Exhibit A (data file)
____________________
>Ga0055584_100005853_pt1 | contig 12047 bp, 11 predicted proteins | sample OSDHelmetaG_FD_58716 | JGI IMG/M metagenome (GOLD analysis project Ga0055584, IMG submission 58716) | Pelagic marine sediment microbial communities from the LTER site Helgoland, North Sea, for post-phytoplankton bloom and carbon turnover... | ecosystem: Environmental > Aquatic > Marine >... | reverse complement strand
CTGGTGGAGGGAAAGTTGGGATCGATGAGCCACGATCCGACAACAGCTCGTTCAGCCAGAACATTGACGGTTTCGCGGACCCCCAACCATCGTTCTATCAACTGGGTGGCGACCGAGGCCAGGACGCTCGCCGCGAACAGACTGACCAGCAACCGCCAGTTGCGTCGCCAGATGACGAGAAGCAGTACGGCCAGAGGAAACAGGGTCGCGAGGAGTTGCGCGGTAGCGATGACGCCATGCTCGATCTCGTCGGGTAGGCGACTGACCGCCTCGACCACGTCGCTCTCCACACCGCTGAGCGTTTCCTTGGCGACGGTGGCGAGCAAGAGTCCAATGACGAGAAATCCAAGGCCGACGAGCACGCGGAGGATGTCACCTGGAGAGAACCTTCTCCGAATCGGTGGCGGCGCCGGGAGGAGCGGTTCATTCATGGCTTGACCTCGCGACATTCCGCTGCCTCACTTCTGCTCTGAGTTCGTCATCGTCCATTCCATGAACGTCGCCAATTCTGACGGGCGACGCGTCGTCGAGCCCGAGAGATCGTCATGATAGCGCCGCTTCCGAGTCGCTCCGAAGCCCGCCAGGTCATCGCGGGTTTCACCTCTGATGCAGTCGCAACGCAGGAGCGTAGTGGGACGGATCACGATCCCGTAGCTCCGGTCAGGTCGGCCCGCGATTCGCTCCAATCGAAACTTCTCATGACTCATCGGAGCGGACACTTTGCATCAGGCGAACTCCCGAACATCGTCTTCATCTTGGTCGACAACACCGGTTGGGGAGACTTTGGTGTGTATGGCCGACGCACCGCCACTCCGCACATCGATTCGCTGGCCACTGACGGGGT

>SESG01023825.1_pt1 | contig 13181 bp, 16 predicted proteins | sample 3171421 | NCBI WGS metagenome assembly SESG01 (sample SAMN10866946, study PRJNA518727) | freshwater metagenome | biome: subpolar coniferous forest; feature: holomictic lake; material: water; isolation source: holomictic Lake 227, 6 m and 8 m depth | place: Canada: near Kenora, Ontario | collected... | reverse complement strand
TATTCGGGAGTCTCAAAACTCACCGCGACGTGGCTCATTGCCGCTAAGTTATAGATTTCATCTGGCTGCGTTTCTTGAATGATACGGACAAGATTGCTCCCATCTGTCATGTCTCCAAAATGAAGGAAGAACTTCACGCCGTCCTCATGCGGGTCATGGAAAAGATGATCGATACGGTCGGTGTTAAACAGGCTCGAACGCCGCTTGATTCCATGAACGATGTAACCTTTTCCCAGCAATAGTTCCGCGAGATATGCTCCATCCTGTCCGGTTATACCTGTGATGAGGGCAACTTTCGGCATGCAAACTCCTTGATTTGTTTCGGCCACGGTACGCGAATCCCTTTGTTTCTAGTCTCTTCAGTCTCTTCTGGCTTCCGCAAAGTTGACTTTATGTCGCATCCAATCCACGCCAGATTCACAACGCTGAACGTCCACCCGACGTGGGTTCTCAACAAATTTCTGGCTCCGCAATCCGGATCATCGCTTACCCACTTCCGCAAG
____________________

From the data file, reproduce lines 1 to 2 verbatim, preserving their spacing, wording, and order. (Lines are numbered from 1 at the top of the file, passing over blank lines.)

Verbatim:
>Ga0055584_100005853_pt1 | contig 12047 bp, 11 predicted proteins | sample OSDHelmetaG_FD_58716 | JGI IMG/M metagenome (GOLD analysis project Ga0055584, IMG submission 58716) | Pelagic marine sediment microbial communities from the LTER site Helgoland, North Sea, for post-phytoplankton bloom and carbon turnover... | ecosystem: Environmental > Aquatic > Marine >... | reverse complement strand
CTGGTGGAGGGAAAGTTGGGATCGATGAGCCACGATCCGACAACAGCTCGTTCAGCCAGAACATTGACGGTTTCGCGGACCCCCAACCATCGTTCTATCAACTGGGTGGCGACCGAGGCCAGGACGCTCGCCGCGAACAGACTGACCAGCAACCGCCAGTTGCGTCGCCAGATGACGAGAAGCAGTACGGCCAGAGGAAACAGGGTCGCGAGGAGTTGCGCGGTAGCGATGACGCCATGCTCGATCTCGTCGGGTAGGCGACTGACCGCCTCGACCACGTCGCTCTCCACACCGCTGAGCGTTTCCTTGGCGACGGTGGCGAGCAAGAGTCCAATGACGAGAAATCCAAGGCCGACGAGCACGCGGAGGATGTCACCTGGAGAGAACCTTCTCCGAATCGGTGGCGGCGCCGGGAGGAGCGGTTCATTCATGGCTTGACCTCGCGACATTCCGCTGCCTCACTTCTGCTCTGAGTTCGTCATCGTCCATTCCATGAACGTCGCCAATTCTGACGGGCGACGCGTCGTCGAGCCCGAGAGATCGTCATGATAGCGCCGCTTCCGAGTCGCTCCGAAGCCCGCCAGGTCATCGCGGGTTTCACCTCTGATGCAGTCGCAACGCAGGAGCGTAGTGGGACGGATCACGATCCCGTAGCTCCGGTCAGGTCGGCCCGCGATTCGCTCCAATCGAAACTTCTCATGACTCATCGGAGCGGACACTTTGCATCAGGCGAACTCCCGAACATCGTCTTCATCTTGGTCGACAACACCGGTTGGGGAGACTTTGGTGTGTATGGCCGACGCACCGCCACTCCGCACATCGATTCGCTGGCCACTGACGGGGT